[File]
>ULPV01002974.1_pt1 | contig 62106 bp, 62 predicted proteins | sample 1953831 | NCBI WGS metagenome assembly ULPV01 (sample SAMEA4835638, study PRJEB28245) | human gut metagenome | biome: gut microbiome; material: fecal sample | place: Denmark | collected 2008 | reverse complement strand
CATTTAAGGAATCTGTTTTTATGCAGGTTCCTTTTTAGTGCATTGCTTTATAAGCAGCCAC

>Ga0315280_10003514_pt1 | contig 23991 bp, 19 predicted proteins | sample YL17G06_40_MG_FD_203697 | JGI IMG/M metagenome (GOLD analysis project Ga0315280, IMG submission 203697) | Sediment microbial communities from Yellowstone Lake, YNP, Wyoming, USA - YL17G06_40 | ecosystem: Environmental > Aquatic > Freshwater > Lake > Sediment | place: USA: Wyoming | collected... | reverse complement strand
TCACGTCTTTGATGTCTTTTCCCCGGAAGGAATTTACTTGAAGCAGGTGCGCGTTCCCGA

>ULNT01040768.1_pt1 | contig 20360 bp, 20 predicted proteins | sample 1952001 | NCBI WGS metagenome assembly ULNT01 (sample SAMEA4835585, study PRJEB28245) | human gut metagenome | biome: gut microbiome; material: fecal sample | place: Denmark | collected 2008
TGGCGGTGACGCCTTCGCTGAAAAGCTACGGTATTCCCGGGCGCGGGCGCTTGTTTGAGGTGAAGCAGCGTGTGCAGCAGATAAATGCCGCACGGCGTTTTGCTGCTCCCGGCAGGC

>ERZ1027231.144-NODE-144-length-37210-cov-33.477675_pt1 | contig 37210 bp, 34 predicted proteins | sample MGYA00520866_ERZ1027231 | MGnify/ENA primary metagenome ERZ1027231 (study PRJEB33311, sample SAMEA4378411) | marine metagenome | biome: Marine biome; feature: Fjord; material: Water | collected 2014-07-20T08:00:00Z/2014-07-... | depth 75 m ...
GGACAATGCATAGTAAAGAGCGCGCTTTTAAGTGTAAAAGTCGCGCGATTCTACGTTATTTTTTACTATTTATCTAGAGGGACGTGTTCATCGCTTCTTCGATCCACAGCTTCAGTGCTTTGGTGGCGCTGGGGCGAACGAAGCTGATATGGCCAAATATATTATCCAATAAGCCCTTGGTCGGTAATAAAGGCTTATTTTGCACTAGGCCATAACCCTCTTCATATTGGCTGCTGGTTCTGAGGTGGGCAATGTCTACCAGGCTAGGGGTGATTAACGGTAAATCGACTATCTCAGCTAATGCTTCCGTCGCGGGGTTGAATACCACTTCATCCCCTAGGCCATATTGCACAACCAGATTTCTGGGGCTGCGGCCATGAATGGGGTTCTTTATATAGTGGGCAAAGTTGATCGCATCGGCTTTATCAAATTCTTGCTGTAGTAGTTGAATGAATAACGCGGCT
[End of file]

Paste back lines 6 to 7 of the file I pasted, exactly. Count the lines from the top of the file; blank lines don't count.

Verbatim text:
TGGCGGTGACGCCTTCGCTGAAAAGCTACGGTATTCCCGGGCGCGGGCGCTTGTTTGAGGTGAAGCAGCGTGTGCAGCAGATAAATGCCGCACGGCGTTTTGCTGCTCCCGGCAGGC

>ERZ1027231.144-NODE-144-length-37210-cov-33.477675_pt1 | contig 37210 bp, 34 predicted proteins | sample MGYA00520866_ERZ1027231 | MGnify/ENA primary metagenome ERZ1027231 (study PRJEB33311, sample SAMEA4378411) | marine metagenome | biome: Marine biome; feature: Fjord; material: Water | collected 2014-07-20T08:00:00Z/2014-07-... | depth 75 m ...